Next, Dr. Arafat and fellow researchers are proposing to take this research into animal studies. They hope to target the receptors early on in the disease to better understand its prevention capabilities and also study its treatment potential. Considering pancreatic cancer is typically detected in later stages, finding better ways to treat cases that have progressed further along would be of great benefit to patients.



New Tumor Tracking Technique for Radiotherapy Spares Healthy Tissue, Could Improve Cancer Treatment

Medical physicists at Thomas Jefferson University and Jefferson’s Kimmel Cancer Center have demonstrated a new real-time tumor tracking technique that can help minimize the amount of radiation delivered to surrounding healthy tissue in a patient—up to 50 percent less in some cases—and maximize the dose the tumor receives.

Respiratory and cardiac motions have been found to displace and deform tumors in the lung, pancreas, liver, breast, and other organs. Because of this, radiation oncologists must expand the margin during radiotherapy, and consequently a large volume of healthy tissue is irradiated, and critical organs adjacent to the tumor are sometimes difficult to spare.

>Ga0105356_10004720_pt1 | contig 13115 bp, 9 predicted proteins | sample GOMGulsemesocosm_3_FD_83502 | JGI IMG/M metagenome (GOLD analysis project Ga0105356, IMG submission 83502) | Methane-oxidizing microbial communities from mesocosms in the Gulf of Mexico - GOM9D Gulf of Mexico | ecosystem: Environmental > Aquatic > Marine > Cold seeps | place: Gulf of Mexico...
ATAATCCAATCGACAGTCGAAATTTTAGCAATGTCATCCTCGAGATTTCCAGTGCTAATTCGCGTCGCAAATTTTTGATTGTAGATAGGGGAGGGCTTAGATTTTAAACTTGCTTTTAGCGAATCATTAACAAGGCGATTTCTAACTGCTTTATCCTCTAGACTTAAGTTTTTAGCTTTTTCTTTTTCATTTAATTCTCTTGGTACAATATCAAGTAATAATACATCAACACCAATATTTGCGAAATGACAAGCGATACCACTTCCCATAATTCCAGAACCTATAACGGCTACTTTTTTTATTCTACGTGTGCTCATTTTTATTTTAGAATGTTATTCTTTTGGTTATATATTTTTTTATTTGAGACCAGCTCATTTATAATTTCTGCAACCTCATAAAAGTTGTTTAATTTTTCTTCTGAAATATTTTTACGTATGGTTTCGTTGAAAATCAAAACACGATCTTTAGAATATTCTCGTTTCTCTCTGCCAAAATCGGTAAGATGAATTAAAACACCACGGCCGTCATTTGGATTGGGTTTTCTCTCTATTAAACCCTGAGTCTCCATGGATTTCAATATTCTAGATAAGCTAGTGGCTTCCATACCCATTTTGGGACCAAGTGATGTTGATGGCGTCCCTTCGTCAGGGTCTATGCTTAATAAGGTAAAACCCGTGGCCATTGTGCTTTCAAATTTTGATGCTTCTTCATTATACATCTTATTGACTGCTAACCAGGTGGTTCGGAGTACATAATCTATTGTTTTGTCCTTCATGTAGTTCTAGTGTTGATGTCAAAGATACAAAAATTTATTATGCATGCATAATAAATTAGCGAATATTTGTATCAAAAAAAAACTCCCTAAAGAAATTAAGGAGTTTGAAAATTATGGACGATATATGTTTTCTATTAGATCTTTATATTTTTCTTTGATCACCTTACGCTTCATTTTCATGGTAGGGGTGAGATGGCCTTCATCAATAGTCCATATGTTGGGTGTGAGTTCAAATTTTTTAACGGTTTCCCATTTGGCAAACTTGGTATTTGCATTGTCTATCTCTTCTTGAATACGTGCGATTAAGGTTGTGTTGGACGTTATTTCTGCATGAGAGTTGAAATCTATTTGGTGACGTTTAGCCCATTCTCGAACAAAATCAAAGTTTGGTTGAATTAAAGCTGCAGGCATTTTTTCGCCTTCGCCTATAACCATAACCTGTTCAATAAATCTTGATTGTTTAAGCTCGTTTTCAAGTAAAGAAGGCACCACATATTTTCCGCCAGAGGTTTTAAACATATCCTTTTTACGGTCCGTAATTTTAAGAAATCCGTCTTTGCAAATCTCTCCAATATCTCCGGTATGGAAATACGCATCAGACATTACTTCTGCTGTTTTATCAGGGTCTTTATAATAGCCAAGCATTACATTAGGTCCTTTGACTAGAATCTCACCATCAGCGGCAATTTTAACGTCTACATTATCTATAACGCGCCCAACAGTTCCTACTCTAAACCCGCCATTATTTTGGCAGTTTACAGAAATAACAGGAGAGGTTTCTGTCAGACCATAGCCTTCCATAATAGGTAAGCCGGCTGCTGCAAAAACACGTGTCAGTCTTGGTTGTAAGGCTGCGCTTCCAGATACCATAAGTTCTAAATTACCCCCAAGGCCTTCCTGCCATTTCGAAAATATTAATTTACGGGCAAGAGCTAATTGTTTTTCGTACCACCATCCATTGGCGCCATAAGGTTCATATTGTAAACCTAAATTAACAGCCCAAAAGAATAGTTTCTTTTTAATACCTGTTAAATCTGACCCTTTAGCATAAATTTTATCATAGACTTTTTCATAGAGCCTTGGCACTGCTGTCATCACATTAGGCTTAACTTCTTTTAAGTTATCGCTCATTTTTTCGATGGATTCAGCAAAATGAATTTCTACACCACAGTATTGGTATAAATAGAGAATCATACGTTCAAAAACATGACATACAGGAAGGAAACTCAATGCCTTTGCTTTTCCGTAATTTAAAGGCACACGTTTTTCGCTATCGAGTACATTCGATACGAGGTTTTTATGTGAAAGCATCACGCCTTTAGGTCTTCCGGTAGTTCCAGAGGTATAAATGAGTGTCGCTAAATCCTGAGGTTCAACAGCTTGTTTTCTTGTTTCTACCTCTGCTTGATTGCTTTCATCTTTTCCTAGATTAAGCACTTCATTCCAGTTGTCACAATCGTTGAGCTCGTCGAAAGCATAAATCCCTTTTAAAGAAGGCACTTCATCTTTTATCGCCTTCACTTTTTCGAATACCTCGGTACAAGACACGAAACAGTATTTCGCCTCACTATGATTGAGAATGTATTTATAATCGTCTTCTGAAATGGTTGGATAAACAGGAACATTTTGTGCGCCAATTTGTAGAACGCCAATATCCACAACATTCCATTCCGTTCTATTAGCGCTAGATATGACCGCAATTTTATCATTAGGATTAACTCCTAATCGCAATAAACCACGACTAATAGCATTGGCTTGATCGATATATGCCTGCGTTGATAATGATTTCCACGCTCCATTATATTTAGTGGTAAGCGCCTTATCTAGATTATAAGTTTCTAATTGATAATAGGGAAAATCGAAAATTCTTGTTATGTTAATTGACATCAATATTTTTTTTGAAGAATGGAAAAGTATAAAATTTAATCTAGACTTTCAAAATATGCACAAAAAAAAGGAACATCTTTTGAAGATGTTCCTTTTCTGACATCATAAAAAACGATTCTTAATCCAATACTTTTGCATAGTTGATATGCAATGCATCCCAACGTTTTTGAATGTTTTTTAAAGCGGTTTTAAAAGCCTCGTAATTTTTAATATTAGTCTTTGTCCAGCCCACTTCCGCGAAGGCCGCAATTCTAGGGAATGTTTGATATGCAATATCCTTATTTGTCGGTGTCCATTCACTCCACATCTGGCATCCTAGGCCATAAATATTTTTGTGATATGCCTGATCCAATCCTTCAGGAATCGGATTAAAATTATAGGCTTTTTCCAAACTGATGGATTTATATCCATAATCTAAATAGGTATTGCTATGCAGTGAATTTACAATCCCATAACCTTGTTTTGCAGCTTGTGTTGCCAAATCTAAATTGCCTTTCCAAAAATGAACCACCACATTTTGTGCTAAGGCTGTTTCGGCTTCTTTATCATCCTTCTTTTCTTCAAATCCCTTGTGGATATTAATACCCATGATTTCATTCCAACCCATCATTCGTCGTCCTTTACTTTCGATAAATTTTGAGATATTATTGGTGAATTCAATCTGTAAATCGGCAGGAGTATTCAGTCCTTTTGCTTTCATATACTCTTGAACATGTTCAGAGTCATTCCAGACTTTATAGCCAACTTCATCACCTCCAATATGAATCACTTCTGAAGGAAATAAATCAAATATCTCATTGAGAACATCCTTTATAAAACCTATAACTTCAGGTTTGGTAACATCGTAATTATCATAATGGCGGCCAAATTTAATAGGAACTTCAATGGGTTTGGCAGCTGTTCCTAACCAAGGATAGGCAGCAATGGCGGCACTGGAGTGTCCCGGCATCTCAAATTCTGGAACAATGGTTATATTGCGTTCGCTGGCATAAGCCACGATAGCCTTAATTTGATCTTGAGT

In an effort to shrink that margin, Jefferson researchers developed a new 4D, robotic technique that better predicts and continuously tracks tumors during radiotherapy, preventing unnecessary amounts of radiation from being administered to unnecessary areas. Thus, critical organs and tissues are spared; cancer treatment is potentially improved; and side effects are decreased.

Published in the online February 1 issue of Physics in Medicine and Biology journal, the study was co-authored by Ivan Buzurovic, Ph.D., a medical physics resident and researcher in the Department of Radiation Oncology at Jefferson Medical College at Thomas Jefferson University, and Yan Yu, Ph.D., director of Medical Physics at Thomas Jefferson University.

In this technique, the robotic system—programmed with the proposed algorithms developed by Jefferson researchers—is automatically adjusted so that the position of the tumor remains stationary during treatment.

“The advantage of this novel approach in radiation therapy is that the system is able to predict and track tumor motion in three-dimensional space,” said Dr. Buzurovic. The technique can compensate both tumor motion and residual errors during patient treatment, he added.